Adverbs are of three possible types: words, phrases, or sentences and may occur either before or after the nominals of the sentence. Any number of adverbials can appear in a structure and their order is not fixed.

Lakota has a Subject-Object-Verb word order. Any number up to three nominals can appear in a syntactic structure in Lakota. Nominal expressions can serve the three possible grammatical roles of subject, indirect object, and direct object. If more than one nominal occurs in a sentence, the subject will normally appear first followed by either of the objects. For some speakers, there is no required order between direct and indirect objects. Very rarely, however, does this cause any misunderstanding, since in most such sentences potential ambiguities are resolved by the meanings of the particular words. The grammatical roles of subject, object, or indirect object may be indicated by verbal affixes instead of by overt nominals.

The Lakota language is in danger of becoming extinct. Since the 1970s there have been efforts to introduce the language into schools, but none of these attempts has met any expected success. Since the early 1990s there have been visible signs of the serious extent of language loss but there has been no successful answer to the problem. Current estimates show that if continuing with the current rates of loss of speakers, very soon the Lakota language will be beyond recovery. For example, in the early 90s about half of the population on Pine Ridge, Dakota, had no speaking knowledge of Lakota. This number has grown to three-quarters of the population today. If this continues at the same rate, then in about eight to ten years ninety percent of the population will not be able to speak the language.

The history of the Lakota language is connected with the history of its native speakers. The first recorded contact with the Lakota people was by Jesuits in 1640 and 1658, in the area of present-day Green Bay, Wisconsin, and in the forests in southern Minnesota. These people had lived in this area for many generations.

In about 1804 AD the Sioux met the Lewis and Clark expedition and trading posts were established throughout the West. In 1868 the United States government, in conjunction with numerous Bands of the Lakota and Dakota Indians, signed the Treaty of Fort Laramie. This document officially granted the Lakota people unrestricted control over sixty million acres of the Black Hills, government supplies and provisions, as well as forbidding white men to enter the area.

After the end of the war the Congress was in constant trouble over the application of US law to tribes, which wanted traditional autonomy. The Indian Citizenship Act of 1924 granted citizenship to Native Americans, but not full protection under the Bill of Rights for Indians living under tribal governments.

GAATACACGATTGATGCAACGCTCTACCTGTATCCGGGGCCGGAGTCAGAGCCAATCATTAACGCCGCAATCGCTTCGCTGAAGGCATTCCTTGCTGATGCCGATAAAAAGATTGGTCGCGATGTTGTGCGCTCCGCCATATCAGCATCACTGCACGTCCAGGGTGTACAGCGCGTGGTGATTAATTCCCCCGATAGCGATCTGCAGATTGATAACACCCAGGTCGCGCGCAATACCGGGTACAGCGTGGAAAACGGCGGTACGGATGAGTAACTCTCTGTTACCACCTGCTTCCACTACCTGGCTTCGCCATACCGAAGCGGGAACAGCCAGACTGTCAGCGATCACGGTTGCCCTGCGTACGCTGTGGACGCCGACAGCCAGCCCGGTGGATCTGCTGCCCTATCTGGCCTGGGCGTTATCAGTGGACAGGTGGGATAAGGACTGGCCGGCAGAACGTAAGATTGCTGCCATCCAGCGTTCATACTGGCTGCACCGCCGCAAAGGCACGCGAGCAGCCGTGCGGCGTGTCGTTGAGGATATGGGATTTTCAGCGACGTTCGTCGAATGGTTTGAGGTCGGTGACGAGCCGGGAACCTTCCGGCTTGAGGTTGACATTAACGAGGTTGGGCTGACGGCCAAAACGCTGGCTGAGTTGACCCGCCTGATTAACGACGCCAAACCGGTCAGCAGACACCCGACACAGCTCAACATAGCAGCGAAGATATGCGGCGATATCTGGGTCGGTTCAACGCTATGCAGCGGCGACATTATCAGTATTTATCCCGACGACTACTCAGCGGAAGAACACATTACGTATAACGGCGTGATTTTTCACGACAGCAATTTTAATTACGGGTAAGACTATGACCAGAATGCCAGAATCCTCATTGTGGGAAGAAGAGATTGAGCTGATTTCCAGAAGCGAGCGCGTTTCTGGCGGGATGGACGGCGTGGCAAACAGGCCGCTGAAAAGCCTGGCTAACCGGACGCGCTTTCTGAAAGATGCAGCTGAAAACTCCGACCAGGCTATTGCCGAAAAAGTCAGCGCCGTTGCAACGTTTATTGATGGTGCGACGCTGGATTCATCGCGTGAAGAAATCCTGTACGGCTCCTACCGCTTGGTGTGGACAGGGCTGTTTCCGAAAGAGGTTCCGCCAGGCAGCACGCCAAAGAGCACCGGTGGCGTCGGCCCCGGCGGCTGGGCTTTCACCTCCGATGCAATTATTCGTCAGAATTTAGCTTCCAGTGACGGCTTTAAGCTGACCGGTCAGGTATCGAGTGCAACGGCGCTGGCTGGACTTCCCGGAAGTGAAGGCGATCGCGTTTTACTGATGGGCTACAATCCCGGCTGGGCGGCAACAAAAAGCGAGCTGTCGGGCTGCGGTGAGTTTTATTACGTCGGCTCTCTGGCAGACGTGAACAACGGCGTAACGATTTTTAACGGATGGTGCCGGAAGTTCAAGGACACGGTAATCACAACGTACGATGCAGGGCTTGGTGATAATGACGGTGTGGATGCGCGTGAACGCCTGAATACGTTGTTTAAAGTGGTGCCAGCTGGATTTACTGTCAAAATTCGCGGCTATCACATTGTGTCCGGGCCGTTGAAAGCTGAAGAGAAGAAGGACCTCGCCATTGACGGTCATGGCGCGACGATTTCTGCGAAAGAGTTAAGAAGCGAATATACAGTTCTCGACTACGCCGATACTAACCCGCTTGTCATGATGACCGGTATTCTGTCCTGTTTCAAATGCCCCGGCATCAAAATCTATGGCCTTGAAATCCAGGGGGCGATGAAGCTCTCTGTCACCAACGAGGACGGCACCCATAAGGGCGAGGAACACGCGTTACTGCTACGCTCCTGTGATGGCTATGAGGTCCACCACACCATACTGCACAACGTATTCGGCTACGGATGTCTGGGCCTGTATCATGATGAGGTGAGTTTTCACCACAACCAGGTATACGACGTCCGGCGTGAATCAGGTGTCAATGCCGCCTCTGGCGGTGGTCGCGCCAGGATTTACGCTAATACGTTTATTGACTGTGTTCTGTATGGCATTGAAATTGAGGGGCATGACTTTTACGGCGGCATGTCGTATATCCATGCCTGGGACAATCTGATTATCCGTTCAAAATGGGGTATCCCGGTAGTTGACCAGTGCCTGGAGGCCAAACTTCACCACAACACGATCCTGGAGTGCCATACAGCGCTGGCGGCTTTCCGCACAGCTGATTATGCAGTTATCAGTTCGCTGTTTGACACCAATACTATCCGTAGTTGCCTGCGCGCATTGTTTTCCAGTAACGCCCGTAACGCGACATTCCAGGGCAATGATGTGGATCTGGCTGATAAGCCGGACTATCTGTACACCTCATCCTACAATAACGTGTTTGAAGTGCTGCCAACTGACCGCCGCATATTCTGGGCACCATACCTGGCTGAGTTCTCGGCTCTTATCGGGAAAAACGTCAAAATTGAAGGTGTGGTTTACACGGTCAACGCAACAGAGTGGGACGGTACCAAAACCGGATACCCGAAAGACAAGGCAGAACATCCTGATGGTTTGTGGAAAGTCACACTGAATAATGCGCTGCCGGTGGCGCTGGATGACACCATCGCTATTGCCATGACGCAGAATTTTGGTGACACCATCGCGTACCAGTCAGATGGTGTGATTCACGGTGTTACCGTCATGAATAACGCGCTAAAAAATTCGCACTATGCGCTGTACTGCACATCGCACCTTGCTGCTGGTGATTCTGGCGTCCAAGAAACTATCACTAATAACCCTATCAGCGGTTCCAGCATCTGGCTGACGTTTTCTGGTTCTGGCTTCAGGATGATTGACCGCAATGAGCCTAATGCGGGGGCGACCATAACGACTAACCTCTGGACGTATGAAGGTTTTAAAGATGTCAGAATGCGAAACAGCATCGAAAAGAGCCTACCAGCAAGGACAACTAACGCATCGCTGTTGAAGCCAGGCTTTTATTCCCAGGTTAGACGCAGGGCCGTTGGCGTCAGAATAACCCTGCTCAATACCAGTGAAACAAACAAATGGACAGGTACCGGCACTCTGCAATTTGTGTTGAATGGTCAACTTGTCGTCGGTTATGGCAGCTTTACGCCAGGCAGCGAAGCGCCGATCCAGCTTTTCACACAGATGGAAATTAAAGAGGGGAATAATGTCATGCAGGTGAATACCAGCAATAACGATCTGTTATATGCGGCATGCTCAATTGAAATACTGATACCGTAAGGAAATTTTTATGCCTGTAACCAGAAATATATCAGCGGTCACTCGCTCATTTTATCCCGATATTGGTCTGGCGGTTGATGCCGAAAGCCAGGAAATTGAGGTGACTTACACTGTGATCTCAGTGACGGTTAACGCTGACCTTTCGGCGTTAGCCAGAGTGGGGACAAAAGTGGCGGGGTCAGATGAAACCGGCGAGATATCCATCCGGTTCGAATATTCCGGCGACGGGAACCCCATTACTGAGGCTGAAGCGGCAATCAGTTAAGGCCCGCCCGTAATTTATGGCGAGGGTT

In the Eisenhower administration of the 1950s, the "termination" policy was instituted, to move many Indian tribes off the reservation they were living, and relocate the individual members in cities. Some reservations were closed, affecting about 60 tribes. The purpose was to force assimilation of Indians into the American culture. Also, support programs for some reservations, including health and education services, were terminated.

This policy ended in the Nixon administration 1970, when it was realized that Indians had a right to maintain their tribal culture. The 1968 Civil Rights Act -- Title II, gave full civil rights to individual American Indians living under tribal law.

The activism and takeovers by the American Indian Movement in the early 1970s led to more thorough consideration of the condition of American Indians. The Indian Self-Determination and Education Assistance Act of 1975 gave Indian people more power in planning and administering federal programs and services to Indians.

US policy allowed for Lakota children to be placed in adoptive or foster homes of non-native Americans, against the will of their relatives on the reservations. This caused those native children to lose contact with their heritage and family members. In the late 1930s, the BIA started closing Indian boarding schools far from reservations, and allowing Indian children to attend schools closer to their tribes. Indian languages were allowed and funded to be taught in schools on reservations. However, as mentioned above, despite the efforts the Lakota language today is not far from becoming extinct.

Campbell, G. L. 1991. Compendium of the World's Languages, Vol. 1 -2. London and New York: Routledge.

Grimes, B. F., ed. 1992. Ethnologue, Languages of the World. Dallas, TX: Summer Institute of Linguistics.

Linguistic Society of America. 1992. Directory of Programs in Linguistics in the United States and Canada. Washington, DC.

Rood, S. David and Allan R. Taylor. 1996. Sketch of Lakhota, a Siouan Language. Handbook of North American Indians, Vol.17 (Languages), pp.440-482.

Ruhlen, M. 1987. A Guide to the World's Languages, Vol. 1: Classification. London: Edward Arnold.

Shaw A. Patricia. 1980. Theoretical Issues in Dacota Phonology and Morphology. New York: Garland Publishing, Inc.